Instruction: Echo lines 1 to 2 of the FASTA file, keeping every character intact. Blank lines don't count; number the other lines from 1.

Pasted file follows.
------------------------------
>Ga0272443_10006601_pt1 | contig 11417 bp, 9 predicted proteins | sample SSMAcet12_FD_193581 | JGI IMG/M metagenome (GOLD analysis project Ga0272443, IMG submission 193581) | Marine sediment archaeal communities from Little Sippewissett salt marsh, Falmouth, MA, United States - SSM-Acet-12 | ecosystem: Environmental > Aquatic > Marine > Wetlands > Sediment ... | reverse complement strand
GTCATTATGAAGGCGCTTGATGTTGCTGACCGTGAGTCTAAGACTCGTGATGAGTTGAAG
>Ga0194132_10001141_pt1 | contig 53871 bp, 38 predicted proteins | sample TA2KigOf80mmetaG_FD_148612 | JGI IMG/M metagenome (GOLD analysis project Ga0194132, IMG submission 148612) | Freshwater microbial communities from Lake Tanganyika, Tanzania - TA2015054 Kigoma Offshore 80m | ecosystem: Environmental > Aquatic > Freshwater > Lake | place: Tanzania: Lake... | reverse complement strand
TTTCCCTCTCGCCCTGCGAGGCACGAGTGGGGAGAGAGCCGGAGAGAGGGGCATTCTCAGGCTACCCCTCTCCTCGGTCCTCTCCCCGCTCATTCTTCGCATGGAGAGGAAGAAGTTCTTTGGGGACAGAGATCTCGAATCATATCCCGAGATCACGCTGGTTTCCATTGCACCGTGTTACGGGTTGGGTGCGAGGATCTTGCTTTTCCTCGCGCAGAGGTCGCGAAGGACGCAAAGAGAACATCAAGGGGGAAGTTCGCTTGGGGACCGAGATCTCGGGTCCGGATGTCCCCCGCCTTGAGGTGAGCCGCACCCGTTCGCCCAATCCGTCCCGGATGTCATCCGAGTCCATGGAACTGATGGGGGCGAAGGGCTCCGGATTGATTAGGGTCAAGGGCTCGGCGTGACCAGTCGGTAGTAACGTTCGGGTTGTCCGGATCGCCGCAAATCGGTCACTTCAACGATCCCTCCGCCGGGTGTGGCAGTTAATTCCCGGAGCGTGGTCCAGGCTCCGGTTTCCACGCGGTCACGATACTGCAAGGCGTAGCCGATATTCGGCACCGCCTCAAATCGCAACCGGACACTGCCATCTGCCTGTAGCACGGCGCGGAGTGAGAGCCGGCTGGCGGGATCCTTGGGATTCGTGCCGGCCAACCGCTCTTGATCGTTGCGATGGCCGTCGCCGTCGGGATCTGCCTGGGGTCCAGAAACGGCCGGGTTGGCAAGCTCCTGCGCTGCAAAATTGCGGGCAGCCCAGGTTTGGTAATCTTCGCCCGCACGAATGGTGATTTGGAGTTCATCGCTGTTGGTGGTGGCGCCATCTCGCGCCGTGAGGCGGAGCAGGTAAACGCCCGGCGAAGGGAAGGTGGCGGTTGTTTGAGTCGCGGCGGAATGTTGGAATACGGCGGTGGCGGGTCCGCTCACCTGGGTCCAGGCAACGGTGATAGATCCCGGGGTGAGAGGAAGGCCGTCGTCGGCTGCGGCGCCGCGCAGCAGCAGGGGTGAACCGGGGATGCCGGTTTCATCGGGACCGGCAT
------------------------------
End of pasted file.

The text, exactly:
>Ga0272443_10006601_pt1 | contig 11417 bp, 9 predicted proteins | sample SSMAcet12_FD_193581 | JGI IMG/M metagenome (GOLD analysis project Ga0272443, IMG submission 193581) | Marine sediment archaeal communities from Little Sippewissett salt marsh, Falmouth, MA, United States - SSM-Acet-12 | ecosystem: Environmental > Aquatic > Marine > Wetlands > Sediment ... | reverse complement strand
GTCATTATGAAGGCGCTTGATGTTGCTGACCGTGAGTCTAAGACTCGTGATGAGTTGAAG